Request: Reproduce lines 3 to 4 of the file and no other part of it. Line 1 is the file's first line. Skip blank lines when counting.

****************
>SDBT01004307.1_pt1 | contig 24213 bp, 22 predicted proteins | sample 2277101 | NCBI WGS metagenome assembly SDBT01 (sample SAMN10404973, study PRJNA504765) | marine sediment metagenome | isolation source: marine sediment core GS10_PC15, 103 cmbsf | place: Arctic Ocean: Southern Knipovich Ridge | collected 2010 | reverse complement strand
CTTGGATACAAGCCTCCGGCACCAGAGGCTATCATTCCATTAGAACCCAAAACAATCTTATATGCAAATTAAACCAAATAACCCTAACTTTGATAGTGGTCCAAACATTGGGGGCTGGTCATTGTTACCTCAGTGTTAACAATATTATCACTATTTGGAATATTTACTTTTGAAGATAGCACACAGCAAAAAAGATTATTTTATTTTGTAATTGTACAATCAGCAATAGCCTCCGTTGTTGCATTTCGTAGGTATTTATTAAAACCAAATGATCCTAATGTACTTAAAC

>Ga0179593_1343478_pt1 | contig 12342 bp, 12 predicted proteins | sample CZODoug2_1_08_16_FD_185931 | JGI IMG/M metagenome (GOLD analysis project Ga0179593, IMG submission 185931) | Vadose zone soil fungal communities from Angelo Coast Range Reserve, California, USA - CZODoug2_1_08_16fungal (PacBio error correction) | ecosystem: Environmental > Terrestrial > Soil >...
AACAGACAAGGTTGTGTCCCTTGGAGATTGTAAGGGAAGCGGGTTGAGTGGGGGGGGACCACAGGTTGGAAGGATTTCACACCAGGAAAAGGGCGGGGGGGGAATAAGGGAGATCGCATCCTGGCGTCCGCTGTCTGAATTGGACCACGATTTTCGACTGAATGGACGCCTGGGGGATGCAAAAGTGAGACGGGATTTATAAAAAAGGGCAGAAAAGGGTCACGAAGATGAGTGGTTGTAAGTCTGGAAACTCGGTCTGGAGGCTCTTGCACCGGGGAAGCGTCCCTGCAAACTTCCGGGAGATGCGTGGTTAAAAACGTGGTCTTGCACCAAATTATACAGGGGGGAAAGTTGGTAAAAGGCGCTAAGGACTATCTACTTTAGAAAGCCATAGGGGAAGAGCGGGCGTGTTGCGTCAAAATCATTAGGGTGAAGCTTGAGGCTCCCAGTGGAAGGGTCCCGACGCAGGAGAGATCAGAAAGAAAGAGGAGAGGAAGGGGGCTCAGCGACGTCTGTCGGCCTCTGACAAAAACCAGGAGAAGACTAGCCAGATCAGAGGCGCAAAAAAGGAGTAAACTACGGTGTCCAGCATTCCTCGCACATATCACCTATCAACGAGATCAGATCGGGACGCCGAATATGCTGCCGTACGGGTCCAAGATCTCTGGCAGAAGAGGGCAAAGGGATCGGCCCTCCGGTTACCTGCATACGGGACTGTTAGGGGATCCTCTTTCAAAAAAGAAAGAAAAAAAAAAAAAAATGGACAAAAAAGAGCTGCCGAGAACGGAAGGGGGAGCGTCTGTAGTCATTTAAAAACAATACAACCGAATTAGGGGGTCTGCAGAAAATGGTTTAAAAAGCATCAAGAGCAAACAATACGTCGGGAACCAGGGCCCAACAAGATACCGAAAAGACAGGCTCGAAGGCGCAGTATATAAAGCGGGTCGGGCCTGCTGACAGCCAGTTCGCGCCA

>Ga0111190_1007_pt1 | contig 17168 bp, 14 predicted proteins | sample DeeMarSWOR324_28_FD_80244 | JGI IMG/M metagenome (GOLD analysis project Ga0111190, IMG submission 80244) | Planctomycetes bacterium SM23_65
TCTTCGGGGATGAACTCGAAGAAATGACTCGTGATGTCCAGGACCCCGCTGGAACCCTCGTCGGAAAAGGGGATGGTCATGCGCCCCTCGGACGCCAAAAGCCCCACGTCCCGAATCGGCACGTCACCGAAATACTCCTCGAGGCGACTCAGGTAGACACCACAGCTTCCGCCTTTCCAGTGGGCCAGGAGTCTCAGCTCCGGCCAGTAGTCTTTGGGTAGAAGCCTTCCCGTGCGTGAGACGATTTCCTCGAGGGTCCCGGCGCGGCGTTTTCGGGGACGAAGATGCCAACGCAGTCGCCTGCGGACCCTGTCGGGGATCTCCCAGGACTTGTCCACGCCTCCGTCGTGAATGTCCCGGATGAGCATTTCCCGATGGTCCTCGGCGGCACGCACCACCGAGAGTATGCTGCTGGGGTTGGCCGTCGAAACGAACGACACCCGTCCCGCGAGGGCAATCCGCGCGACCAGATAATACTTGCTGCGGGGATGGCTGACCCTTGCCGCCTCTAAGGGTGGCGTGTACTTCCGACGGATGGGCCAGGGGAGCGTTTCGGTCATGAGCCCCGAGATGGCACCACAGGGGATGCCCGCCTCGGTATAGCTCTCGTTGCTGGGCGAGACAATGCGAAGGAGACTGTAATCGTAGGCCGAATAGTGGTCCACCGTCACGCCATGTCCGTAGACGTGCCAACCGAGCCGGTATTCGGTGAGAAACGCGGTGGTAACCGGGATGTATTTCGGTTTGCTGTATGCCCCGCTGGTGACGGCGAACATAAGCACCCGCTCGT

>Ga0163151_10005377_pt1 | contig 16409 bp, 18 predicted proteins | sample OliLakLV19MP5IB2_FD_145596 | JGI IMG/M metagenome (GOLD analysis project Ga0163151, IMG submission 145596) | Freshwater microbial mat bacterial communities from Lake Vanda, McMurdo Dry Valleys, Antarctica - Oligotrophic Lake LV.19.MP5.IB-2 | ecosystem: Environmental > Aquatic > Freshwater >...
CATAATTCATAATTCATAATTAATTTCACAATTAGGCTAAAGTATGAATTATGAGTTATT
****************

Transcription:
>Ga0179593_1343478_pt1 | contig 12342 bp, 12 predicted proteins | sample CZODoug2_1_08_16_FD_185931 | JGI IMG/M metagenome (GOLD analysis project Ga0179593, IMG submission 185931) | Vadose zone soil fungal communities from Angelo Coast Range Reserve, California, USA - CZODoug2_1_08_16fungal (PacBio error correction) | ecosystem: Environmental > Terrestrial > Soil >...
AACAGACAAGGTTGTGTCCCTTGGAGATTGTAAGGGAAGCGGGTTGAGTGGGGGGGGACCACAGGTTGGAAGGATTTCACACCAGGAAAAGGGCGGGGGGGGAATAAGGGAGATCGCATCCTGGCGTCCGCTGTCTGAATTGGACCACGATTTTCGACTGAATGGACGCCTGGGGGATGCAAAAGTGAGACGGGATTTATAAAAAAGGGCAGAAAAGGGTCACGAAGATGAGTGGTTGTAAGTCTGGAAACTCGGTCTGGAGGCTCTTGCACCGGGGAAGCGTCCCTGCAAACTTCCGGGAGATGCGTGGTTAAAAACGTGGTCTTGCACCAAATTATACAGGGGGGAAAGTTGGTAAAAGGCGCTAAGGACTATCTACTTTAGAAAGCCATAGGGGAAGAGCGGGCGTGTTGCGTCAAAATCATTAGGGTGAAGCTTGAGGCTCCCAGTGGAAGGGTCCCGACGCAGGAGAGATCAGAAAGAAAGAGGAGAGGAAGGGGGCTCAGCGACGTCTGTCGGCCTCTGACAAAAACCAGGAGAAGACTAGCCAGATCAGAGGCGCAAAAAAGGAGTAAACTACGGTGTCCAGCATTCCTCGCACATATCACCTATCAACGAGATCAGATCGGGACGCCGAATATGCTGCCGTACGGGTCCAAGATCTCTGGCAGAAGAGGGCAAAGGGATCGGCCCTCCGGTTACCTGCATACGGGACTGTTAGGGGATCCTCTTTCAAAAAAGAAAGAAAAAAAAAAAAAAATGGACAAAAAAGAGCTGCCGAGAACGGAAGGGGGAGCGTCTGTAGTCATTTAAAAACAATACAACCGAATTAGGGGGTCTGCAGAAAATGGTTTAAAAAGCATCAAGAGCAAACAATACGTCGGGAACCAGGGCCCAACAAGATACCGAAAAGACAGGCTCGAAGGCGCAGTATATAAAGCGGGTCGGGCCTGCTGACAGCCAGTTCGCGCCA